Then a man took me in and I worked for his brother Scraping rusty pipes, sealing ships’ boilers It was dirty work but a decent life Till he came home drunk and started beating his wife
I tried to butt in and he smacked my face So I knew I had to get out of that place Next time he got drunk and beat her again I picked up his poor cat, and threw it at his head
Out the window went the poor cat I ran away and never looked back I’m sorry for the cat, I don’t know how it did But I had to leave if I wanted to live
Poor Cat Poor Cat
I found a good job as a captain’s boy The storms were rough but I was employed Near the Cuban coast I got drunk with a friend The captain hit me hard and said my job had to end
At least they paid me – forty dollars I was a rich man, I went to the track My bet paid off, I bought some new clothes Worked for a while as a stable hand
I started to look for the other kids Searching through all the Dominguezes I found the school where my sister was And that she was being well taken care of
I rented a room on Navy Street And then one day who should I meet My old man himself, waiting for me I greeted him as if he hadn’t left me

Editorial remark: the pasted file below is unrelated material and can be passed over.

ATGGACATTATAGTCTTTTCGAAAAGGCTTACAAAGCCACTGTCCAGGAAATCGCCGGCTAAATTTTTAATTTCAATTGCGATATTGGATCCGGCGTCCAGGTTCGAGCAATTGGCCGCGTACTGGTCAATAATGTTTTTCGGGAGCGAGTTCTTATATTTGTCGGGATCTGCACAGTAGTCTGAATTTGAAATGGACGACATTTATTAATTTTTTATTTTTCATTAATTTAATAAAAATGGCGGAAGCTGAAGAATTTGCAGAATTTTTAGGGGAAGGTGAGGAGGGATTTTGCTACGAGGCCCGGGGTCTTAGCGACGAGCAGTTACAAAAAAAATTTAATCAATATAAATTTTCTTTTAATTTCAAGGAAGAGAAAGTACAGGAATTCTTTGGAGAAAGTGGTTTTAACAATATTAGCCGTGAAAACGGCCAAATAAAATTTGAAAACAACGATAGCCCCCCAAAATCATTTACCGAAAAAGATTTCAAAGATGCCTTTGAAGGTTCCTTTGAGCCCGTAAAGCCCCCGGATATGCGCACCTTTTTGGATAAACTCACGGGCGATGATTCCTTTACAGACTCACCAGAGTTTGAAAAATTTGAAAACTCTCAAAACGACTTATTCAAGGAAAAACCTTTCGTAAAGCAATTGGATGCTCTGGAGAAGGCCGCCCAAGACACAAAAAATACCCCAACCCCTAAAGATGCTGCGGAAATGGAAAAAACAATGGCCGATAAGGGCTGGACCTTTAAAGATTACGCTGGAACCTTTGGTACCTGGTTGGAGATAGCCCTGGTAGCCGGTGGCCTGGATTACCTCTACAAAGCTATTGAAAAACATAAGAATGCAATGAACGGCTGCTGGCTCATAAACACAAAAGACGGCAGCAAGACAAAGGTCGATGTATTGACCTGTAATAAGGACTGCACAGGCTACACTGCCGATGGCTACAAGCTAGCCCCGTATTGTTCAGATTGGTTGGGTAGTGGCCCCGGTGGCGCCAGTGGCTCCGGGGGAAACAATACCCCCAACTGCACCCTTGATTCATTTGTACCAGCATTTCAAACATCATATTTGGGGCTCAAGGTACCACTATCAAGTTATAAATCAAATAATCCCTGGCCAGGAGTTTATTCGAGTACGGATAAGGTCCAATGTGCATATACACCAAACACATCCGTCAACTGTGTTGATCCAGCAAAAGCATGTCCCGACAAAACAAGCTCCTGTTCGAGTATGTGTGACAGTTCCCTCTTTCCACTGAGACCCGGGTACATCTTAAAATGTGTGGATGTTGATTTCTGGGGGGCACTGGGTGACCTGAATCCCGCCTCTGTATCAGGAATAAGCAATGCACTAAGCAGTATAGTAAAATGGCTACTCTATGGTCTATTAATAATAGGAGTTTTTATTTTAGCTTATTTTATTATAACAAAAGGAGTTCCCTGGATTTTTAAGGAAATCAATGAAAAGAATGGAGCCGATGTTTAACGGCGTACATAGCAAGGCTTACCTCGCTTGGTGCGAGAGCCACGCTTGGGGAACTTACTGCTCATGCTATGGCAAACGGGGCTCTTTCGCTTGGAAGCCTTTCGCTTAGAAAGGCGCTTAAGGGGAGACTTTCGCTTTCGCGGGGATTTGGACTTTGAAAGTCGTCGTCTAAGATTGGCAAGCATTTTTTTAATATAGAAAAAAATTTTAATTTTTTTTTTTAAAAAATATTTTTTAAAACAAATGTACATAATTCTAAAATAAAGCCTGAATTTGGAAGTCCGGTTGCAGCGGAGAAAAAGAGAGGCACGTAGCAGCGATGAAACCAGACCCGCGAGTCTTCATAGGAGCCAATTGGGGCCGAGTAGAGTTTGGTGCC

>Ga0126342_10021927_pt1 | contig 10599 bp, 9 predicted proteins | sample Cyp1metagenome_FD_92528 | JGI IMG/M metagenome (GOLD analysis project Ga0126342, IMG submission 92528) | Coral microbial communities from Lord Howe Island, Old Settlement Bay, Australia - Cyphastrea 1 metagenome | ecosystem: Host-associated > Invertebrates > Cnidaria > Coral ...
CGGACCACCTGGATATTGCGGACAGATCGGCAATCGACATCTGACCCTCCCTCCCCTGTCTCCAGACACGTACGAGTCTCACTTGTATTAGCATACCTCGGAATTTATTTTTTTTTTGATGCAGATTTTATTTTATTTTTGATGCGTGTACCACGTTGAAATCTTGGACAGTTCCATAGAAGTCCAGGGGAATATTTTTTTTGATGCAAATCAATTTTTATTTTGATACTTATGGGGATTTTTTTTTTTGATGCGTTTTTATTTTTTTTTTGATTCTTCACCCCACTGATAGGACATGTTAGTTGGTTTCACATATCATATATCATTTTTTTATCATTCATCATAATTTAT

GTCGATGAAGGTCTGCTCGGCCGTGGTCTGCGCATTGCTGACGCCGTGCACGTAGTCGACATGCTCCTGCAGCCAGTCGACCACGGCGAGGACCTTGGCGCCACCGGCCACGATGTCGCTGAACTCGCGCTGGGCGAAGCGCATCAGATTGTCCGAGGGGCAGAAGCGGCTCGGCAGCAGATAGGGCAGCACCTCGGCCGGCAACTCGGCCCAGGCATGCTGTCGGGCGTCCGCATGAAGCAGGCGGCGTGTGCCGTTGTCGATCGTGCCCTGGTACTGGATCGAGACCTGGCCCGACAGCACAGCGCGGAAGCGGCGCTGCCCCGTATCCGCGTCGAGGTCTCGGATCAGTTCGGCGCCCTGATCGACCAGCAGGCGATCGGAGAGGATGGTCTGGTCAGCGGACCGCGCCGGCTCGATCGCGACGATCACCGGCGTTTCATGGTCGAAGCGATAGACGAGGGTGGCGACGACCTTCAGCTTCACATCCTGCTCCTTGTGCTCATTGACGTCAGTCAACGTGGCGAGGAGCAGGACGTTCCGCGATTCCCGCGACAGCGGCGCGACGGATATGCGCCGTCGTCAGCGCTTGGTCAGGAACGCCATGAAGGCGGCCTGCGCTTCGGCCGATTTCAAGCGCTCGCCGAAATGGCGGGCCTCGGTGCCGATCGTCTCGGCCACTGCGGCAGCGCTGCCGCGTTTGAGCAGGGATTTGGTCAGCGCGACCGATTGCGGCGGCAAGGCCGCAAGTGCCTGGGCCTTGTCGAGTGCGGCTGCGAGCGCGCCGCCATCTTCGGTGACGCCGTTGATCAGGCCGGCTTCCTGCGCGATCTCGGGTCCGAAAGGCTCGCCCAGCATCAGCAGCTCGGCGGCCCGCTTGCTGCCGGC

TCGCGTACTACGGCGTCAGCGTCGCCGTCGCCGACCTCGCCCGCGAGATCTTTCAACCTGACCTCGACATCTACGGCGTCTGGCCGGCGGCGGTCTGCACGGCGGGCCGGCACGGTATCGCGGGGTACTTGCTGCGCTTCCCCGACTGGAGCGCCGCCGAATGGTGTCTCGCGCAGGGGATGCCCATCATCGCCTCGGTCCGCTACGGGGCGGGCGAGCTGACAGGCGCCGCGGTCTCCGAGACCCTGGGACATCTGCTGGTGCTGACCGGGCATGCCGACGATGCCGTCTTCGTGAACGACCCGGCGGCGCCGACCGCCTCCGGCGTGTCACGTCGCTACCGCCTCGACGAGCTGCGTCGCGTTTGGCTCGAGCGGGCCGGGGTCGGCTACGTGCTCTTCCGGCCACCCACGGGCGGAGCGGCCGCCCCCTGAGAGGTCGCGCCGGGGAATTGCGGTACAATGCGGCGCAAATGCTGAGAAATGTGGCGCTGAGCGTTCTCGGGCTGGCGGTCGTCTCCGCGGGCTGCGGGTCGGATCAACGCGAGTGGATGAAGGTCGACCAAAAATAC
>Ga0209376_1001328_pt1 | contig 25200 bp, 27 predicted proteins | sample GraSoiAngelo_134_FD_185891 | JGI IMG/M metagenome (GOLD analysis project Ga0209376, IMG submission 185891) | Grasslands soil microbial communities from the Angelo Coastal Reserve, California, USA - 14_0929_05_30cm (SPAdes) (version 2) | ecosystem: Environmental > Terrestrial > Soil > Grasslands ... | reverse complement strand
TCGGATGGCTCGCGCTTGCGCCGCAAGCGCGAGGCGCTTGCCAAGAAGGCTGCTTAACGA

He asked me to go with him to PA Said he’d explain it all on the way He’d married again, had two more kids And changed his name cause of something he did
I said, what did you do? Did you kill or steal? Then he told me a story and it was all real He got engaged and then changed his mind Cause he’d found out she was the high-flying kind
She didn’t want to let him go But he didn’t want to keep her and so He threw acid in her face So now the police were on the chase
He changed his name to Frank Hidalgo And from now on I should call him Uncle
Uncle Frank Uncle Frank
He ran a cigar shop in Philadelphia My brother Fred came in and recognized him Fred sailed right at him, cussing and mad Frank ducked behind the counter and I got bashed
Then Fred started crying and I tried to explain But he just left and didn’t come back again